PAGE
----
*Douchi are salted, fermented and spiced black soybeans. Douchi smells strangely chocolate-like with a very salty, savory flavor. There is really nothing quite like them but if you mix up some regular canned black beans with ginger, Chinese five spice powder, a lot of salt and cocoa powder it actually smells and tastes roughly similar.

*If alkaline noodles are unavailable plain ramen noodles, vermicelli or thin spaghetti will work. You can also use quinoa pasta- but you will want to rinse the noodles off after cooking as they tend to glue themselves together after draining.

  • ½ lb alkaline noodles
  • 2 tbsp sesame oil – or as needed
  • 1 tbsp Douchi (fermented and spiced black soybeans)
  • 1 tbsp each Chinese black vinegar, light soy sauce and dark soy sauce.
  • ½ tsp Chinese five spice powder (or to taste)
  • 1-2 Thai chilies, broken coarsely (opt)
  • 4 eggs, beaten
  • 1-2 cloves garlic, crushed to a paste
  • 1-2 slices ginger root, mashed to a paste
  • 1 lb shiitake mushrooms, sliced thin
  • 3-5 leaves Napa Cabbage, sliced thin with white portions separated from the greens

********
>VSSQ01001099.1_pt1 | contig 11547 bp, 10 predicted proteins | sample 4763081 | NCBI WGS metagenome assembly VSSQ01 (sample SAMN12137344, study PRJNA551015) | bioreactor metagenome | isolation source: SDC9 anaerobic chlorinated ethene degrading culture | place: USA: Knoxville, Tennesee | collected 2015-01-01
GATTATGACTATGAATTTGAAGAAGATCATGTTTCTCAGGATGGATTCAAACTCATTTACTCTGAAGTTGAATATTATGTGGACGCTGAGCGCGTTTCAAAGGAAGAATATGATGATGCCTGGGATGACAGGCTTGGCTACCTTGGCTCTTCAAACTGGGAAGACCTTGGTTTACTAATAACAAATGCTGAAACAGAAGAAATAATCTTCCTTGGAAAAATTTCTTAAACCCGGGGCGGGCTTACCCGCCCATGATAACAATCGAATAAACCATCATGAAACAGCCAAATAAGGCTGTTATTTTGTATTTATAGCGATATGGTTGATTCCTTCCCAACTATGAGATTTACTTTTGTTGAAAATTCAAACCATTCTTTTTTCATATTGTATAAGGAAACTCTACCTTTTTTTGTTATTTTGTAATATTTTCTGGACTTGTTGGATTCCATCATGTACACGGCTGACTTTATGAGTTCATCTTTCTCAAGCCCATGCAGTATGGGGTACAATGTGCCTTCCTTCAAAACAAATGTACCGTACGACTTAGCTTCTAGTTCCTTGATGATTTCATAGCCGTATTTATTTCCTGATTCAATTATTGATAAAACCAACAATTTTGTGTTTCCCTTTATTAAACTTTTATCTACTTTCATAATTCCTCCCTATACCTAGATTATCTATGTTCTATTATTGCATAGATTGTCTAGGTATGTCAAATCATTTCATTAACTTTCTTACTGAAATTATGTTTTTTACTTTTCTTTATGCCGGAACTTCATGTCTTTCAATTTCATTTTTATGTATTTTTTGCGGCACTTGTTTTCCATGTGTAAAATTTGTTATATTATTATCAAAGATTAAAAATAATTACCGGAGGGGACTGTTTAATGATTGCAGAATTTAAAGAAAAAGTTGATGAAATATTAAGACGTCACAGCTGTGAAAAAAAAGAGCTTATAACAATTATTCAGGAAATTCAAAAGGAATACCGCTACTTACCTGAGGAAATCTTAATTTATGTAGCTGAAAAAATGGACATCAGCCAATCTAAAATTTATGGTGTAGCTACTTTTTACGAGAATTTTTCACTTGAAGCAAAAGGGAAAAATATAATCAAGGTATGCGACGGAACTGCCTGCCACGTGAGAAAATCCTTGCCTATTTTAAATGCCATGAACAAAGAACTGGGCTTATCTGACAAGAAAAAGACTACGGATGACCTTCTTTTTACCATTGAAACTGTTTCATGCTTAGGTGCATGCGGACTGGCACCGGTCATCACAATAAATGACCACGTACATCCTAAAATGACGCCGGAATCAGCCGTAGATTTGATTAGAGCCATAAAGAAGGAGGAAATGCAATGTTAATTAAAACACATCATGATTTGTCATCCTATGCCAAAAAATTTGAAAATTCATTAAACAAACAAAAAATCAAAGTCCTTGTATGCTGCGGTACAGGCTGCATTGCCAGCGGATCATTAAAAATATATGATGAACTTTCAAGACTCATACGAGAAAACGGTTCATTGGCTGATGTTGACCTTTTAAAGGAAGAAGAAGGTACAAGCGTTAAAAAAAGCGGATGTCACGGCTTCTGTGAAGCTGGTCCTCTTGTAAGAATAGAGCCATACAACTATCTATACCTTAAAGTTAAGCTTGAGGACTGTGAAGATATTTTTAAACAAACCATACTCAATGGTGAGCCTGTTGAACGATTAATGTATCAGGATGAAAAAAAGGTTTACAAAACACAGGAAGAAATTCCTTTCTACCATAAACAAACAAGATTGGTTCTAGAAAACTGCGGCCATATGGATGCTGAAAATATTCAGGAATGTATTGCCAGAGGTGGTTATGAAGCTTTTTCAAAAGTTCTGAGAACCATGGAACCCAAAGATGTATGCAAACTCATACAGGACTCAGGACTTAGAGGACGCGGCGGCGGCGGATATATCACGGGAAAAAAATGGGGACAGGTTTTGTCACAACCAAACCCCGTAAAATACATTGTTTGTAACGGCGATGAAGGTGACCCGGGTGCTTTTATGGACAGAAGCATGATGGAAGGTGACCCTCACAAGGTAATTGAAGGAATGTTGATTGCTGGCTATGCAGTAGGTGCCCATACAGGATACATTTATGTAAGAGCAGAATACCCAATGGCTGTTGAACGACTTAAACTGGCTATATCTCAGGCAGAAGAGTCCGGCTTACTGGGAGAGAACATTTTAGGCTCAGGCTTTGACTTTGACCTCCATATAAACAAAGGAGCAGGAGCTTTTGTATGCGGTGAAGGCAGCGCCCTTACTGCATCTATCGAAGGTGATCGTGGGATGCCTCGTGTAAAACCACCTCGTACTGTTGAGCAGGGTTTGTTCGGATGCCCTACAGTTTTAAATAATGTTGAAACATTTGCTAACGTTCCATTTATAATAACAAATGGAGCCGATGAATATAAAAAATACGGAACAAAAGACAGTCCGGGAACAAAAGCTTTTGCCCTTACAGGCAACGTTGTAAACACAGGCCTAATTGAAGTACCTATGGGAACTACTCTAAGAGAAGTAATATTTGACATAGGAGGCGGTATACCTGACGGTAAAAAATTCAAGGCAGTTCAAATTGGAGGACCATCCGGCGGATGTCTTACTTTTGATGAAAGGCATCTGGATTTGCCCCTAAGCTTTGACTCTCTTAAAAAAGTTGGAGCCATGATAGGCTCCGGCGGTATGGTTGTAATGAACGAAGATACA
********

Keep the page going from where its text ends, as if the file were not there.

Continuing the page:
• ¼ tsp sea salt (or to taste)
  • Additional light soy sauce and thinly sliced green onions to garnish

 

  1. Cook noodles in salted water until al dente. Drain, toss with a tsp of sesame oil (so they don’t glue themselves together) and set aside.
  2. In a mortar and pestle mash up the douchi. Add a tsp of sesame oil, the vinegar, soy sauces and spices and mix everything together into a thin paste. Set aside.
  3. In a large wok, deep sauté or frying pan heat a tbsp of sesame oil over medium. When nice and hot pour the beaten eggs into the pan. Let them sit for a minute until they begin to set up then break them up with a spoon and fry until just cooked.
  4. Push eggs pieces to the sides of the pan and pour another tbsp or so of oil into the center of the pan. Add the garlic and ginger and sauté 30 sec or so until the raw garlic smell goes away.